A former National Commissioner of the Independent National Electoral Commission, Prof. Lai Olurode, says he almost lost his life for refusing to allow underage voters to vote some years ago.
He, therefore, called on the Federal Government to ensure that registration officers, who are mostly members of the National Youth Service Corps, were protected at all times.
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Olurode was the INEC National Commissioner for the South-West from 2010 to 2015.
Olurode said this during an interview with one of our correspondents on Sunday while reacting to allegations of underage voting in the recently concluded local government election in Kano State.
The former INEC commissioner said, “If the people can be enlightened, underage voting will reduce. There are certain areas of this country where even if they know the person is a kid, they will insist that the child must vote.
“I had to run for my life at one of the election centres in a part of the country because these people said children must vote or there would be no election at all. It is that bad. The APC government has a responsibility to deliver an election that will be better than the 2015 election.
“The Kano State example is a bad signal and a warning that we really have a lot to do and the voter register is key. The register must be clean, it must not have ghost names or underage voters.”
Olurode said underage voting could be tackled by engaging community leaders and carrying out massive voter education.
The former INEC official said underage voting was more common in certain parts of the country than some others which would make it easier for INEC to tackle.
He added, “In the course of my service to the nation during the Jega’s era, it was happening in many parts of the country but there are specific geographic locations where it is very common which means the problem can be tackled if responded to promptly by all the stakeholders.
“When you see community leaders coming to meet you with a prepared list of children to be registered and you refuse, you come under threat.
“In some parts of the country, when you refuse to register a child, they go away but in some other parts, the people are the ones who will demand that the child is registered.”
Olurode called on the Federal Government to harmonise the several databases in the country as this would reduce underage voting.
He said if the database of persons with driving licences, passports, national identity cards and Bank Verification Numbers could be harmonised, it would be easier to get authentic information of Nigerians and curb underage voting.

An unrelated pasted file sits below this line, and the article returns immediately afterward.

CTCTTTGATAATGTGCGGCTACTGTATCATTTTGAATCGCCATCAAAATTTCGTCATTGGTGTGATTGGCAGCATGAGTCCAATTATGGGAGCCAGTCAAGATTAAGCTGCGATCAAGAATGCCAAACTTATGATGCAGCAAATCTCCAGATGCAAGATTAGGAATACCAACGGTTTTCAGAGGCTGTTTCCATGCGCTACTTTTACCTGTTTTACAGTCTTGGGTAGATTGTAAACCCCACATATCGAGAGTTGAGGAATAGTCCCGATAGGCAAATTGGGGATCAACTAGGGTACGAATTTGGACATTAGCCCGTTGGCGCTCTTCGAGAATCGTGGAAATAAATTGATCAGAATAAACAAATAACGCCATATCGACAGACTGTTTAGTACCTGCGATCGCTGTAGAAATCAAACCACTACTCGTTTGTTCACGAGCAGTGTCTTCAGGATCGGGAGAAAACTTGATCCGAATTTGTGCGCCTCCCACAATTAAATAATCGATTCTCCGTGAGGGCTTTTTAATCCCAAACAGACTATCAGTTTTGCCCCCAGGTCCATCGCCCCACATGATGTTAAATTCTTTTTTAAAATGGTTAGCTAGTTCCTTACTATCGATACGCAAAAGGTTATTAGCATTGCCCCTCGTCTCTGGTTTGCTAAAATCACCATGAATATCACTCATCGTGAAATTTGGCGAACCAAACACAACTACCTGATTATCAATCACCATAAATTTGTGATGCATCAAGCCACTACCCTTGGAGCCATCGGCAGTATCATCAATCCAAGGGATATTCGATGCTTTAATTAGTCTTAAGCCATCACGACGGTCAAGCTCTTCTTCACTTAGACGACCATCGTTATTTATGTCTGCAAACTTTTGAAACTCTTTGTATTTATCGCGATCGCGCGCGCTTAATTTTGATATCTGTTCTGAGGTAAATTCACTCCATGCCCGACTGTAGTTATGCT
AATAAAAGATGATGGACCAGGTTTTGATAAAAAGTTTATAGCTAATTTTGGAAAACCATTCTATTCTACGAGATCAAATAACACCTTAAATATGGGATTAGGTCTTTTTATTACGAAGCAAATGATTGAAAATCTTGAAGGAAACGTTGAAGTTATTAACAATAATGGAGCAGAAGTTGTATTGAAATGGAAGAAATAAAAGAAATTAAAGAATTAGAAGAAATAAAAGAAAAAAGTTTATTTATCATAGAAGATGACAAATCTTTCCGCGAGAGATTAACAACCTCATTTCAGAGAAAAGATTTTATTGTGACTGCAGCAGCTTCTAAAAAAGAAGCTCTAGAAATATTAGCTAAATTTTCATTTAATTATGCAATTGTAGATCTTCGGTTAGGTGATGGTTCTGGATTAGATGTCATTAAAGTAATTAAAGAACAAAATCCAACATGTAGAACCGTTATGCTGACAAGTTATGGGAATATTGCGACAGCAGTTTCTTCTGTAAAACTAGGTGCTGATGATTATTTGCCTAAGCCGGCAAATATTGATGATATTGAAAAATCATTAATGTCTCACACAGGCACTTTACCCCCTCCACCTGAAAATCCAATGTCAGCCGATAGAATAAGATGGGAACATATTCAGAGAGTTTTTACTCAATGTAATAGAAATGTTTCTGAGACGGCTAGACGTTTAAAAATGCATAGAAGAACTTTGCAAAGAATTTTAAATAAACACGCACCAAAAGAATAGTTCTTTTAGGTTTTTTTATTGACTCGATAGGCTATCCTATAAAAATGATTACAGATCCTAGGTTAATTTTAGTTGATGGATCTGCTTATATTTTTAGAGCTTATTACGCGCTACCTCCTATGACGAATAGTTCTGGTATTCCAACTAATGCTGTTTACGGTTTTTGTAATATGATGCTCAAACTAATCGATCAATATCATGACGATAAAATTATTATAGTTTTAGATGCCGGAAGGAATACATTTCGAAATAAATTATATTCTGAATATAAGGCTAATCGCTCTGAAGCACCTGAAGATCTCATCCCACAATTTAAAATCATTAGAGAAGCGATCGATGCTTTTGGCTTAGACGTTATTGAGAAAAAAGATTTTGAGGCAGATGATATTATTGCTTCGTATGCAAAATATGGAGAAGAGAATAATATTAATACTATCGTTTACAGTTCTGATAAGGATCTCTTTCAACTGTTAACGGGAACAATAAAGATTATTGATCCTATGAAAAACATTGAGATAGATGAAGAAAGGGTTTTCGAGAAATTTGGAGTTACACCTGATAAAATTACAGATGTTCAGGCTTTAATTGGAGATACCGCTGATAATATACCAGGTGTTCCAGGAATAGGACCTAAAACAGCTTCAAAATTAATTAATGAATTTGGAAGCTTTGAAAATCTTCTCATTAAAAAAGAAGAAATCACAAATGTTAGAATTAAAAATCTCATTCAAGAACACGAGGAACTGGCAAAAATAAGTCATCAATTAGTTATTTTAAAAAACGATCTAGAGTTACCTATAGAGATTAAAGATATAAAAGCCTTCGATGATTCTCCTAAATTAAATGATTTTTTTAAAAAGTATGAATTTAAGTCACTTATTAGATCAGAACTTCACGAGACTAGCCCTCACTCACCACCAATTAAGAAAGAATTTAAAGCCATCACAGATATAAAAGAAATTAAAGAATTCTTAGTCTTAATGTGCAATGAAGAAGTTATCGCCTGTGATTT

Olurode also called on the government and community leaders to ensure that corps members were protected to avoid a repeat of the violence that marred the 2011 election which led to the death of some corps members.
He said there was a need for security agents to be trained better on how to carry out election duties.
Olurode added, “Some security agents look the other way or tell you to allow the underage voters to vote. In one election which I monitored, a commissioner of police said the presiding officer should ‘cooperate’ with the governor to allow them to thumbprint.
“Of course, that election was cancelled. So, there is a need for voter education among security agents and others. So that when they are asked to do the wrong thing, they can refuse.”
Also, two civil society organisations, the Socio-Economic Right and Accountability Project and the Centre for Anti-Corruption and Open Leadership, said INEC should prosecute people involve in underage registration and other electoral offences in order to serve as a deterrent to others.
The SERAP Executive Director, Adetokunbo Mumuni, said, “Anything that is offensive to the electoral process such as registering a person who is underage or double registration is all part of electoral offences. We have heard that INEC said a lot of people committed infractions against the electoral law, how many have been prosecuted? INEC must be ready to prosecute those who violate the electoral law. Once you treat people according to the law, this is the way impunity can be checked.”
Also, the CACOL Director, Debo Adeniran, said, “INEC must have a functional database backed up with biometrics. It is also good that INEC gets it right on electronic voting. We now have a lot of political parties and they may be too cumbersome on a ballot paper. It is also a good thing that INEC wants to use satellite to transmit election results. They must ensure that the satellite system is fool-proof and is not hacked into. I don’t think we should criminalise double registration because some people may have done it out of frustration encountered in their earlier registration. The INEC system by default must be able to identify double registration and strike it out.”
Meanwhile, the Kano State Independent Electoral Commission said that it would be vindicated by the outcome of the investigation into the underage voting during local government elections in the state.
Following the allegation, INEC said it had set up a panel to probe the allegations.
The Chairman of KANSEIC, Garba Shek, in a statement on Sunday expressed willingness of the commission to work with INEC to investigate the claim.
Sheka stated, “While we hail the INEC’s decision to investigate the allegation, we want to restate our stand that the election, which was supervised by independent monitors (civil society organisations) is adjudged most peaceful in the history of Kano State.”
Meanwhile, the Senior Pastor of ECWA Goodnews Church, Minna, Rev. Philip Weishe, has lamented difficulties being encountered by people who want to obtain their permanent voter cards.
Weishe said this on Sunday during a thanksgiving service for a former Niger State Commissioner for Information, Mr. Jonathan Vatsa.